Movie Review: The Hobbit: An Unexpected Journey

It has been nine years since Peter Jackson released his last film based on J.R.R. Tolkien’s work "The Lord of the Rings: The Return of the King", and now he has returned to the land of Middle Earth with "The Hobbit: An Unexpected Journey". But even with nearly a decade between film trilogies Peter Jackson hasn’t lost a step in bringing a world full of hobbits, dwarves, and elves to life. In this latest film we are transported to the day of Bilbo Baggins’ (Ian Holm) 111th birthday when he decides to start his great book about his adventures. He tells us a tale of how the great kingdom of Erebor fell to the gold obsessed dragon Smaug who forced the dwarf residents to leave the mountain. After this short prologue Bilbo launches into his own story quoting the first words from the Hobbit novel “In a hole in the ground there lived a hobbit.”

 

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Sixty years before his 111th birthday party Bilbo (Martin Freeman) is enjoying a pipe outside of his hobbit hole when Gandalf interrupts him to inquire if he wants to go on an adventure. Bilbo says no and tells the old wizard “good day”. Little does the young hobbit know that Gandalf (Ian McKellen) doesn’t take no for an answer and he sends thirteen dwarves to Bag End for a meeting and to cause a bit of mischief. The leader of the dwarf clan is Thorin Oakenshield (Richard Armitage) who has a map that will lead him and his crew back to Erebor, which is now known as the Lonely Mountain. Something gets sparked in Bilbo to make him realize that he really wants to go on an adventure and he goes off to join the rest of the gang into journeys unknown.

Going back to Middle Earth was a welcomed holiday gift. "The Hobbit: An Unexpected Journey" stands tall with "The Lord of the Rings" trilogy and on its own as great film. Peter Jackson has brought all the spectacle and wonder that filled the previous hobbit-filled films while telling a much different story. The story of Bilbo is far different from the one Frodo goes on; Bilbo’s is full of excitement and adventure while Frodo’s is a mission to save the world.  This change in tone is a welcomed one because it lets the film have funnier characters and more set pieces that are outrageous.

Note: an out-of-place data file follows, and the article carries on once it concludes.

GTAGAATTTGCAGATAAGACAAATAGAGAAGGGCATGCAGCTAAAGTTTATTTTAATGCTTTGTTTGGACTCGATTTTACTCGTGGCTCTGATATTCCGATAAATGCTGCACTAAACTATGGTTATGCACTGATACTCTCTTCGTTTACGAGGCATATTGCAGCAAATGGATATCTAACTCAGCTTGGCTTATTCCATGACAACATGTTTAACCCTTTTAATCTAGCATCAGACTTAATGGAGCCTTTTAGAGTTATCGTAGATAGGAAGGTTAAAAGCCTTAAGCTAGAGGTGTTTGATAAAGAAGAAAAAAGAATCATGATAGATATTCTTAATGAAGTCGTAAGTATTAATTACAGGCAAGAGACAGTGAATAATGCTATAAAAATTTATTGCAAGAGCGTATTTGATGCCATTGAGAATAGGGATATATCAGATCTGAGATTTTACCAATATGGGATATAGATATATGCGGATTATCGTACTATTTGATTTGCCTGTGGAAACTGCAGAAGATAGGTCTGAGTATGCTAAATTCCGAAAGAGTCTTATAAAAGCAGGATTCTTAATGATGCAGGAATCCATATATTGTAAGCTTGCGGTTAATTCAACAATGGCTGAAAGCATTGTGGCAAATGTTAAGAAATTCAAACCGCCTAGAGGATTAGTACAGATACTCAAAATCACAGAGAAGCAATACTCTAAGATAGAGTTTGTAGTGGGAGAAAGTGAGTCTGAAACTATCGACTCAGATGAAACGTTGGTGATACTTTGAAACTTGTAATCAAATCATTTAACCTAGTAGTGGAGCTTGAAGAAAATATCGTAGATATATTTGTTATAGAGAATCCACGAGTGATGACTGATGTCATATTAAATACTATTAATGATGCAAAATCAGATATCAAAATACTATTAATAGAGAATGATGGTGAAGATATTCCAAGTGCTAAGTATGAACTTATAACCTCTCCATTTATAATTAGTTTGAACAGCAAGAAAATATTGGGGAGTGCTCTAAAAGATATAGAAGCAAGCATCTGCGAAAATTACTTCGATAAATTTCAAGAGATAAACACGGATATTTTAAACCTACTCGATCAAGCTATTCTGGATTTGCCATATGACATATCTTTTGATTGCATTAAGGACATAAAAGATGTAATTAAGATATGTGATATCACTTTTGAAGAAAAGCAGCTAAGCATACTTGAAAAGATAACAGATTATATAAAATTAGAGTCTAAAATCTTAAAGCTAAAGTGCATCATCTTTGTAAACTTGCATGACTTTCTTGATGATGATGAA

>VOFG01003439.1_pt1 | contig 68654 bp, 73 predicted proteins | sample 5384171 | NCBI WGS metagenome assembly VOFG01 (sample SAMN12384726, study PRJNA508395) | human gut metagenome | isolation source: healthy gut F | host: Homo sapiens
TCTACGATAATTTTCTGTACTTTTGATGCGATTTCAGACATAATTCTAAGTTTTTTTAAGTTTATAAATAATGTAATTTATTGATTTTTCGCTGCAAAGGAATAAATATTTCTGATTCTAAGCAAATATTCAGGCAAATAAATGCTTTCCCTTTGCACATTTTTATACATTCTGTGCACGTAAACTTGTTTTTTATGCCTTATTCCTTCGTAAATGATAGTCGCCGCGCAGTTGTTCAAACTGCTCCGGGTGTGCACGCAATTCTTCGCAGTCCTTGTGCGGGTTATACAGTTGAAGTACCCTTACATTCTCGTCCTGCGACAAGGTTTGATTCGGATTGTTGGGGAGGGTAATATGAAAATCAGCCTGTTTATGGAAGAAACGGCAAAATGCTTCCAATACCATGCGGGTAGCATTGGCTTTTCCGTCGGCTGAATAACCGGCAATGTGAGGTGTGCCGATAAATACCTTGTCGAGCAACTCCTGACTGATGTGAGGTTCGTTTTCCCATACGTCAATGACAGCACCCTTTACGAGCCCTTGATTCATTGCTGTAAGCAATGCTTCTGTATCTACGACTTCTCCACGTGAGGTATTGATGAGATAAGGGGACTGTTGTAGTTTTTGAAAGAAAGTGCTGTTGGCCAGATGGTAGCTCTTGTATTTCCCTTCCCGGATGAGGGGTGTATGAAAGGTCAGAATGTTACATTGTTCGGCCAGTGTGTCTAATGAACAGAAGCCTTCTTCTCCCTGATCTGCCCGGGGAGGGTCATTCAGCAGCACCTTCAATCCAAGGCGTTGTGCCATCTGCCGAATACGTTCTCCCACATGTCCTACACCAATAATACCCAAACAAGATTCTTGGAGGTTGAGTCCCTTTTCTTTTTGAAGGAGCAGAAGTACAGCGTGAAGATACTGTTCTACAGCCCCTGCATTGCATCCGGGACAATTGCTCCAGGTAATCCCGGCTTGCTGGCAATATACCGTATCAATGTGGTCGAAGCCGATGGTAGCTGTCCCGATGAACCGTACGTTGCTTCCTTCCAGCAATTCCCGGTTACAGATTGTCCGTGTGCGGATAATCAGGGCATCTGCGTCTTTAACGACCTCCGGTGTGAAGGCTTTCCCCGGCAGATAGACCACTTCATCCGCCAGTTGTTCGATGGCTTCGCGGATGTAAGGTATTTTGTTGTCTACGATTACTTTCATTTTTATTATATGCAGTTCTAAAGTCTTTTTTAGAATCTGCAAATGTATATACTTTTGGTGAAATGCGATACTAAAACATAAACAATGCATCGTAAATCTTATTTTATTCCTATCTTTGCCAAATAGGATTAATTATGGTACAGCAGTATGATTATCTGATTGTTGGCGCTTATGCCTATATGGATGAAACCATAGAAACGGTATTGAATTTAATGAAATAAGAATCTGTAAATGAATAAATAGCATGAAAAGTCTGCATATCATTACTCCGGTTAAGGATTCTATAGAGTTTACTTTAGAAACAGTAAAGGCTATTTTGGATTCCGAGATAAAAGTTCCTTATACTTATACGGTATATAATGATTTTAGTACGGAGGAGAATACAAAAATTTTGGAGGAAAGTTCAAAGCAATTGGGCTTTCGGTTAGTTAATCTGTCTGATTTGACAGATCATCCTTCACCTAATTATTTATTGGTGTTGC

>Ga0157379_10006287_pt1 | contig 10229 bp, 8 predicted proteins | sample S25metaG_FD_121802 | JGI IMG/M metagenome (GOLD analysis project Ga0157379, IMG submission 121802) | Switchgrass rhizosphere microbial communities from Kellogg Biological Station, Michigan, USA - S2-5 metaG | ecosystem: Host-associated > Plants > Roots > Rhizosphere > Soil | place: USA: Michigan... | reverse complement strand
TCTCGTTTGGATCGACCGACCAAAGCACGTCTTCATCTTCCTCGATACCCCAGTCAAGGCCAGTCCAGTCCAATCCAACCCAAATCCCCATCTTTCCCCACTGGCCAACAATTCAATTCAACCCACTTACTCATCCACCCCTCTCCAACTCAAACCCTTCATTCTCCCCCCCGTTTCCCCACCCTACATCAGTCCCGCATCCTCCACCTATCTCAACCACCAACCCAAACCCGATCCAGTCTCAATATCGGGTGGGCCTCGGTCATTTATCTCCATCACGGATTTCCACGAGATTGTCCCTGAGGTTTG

What makes these scenes with heavy dialogue still watchable is that the acting in this movie superb. There were the returning players who brought back everything that we loved about those characters. Ian McKellen seems to really revel in playing Gandalf the Gray whether it’s having a few laughs with the dwarves or having a heavy talking scene with another member of the star-studded cast. Martin Freeman’s portrayal of Bilbo Baggins is both equal parts hilarious and sympathetic. You feel for him when he is being mocked or insulted by the dwarves but then in a few moments you’re laughing at just the slightest facial expression from Bilbo.

 

Bottom Line:

If you’re a fan of Lord of the Rings and can open your mind up to a little more outrageous adventure though Middle Earth you’ll really enjoy this film. And if you’re not a fan of the series, sit back enjoy the wide, beautiful landscapes of New Zealand.

 

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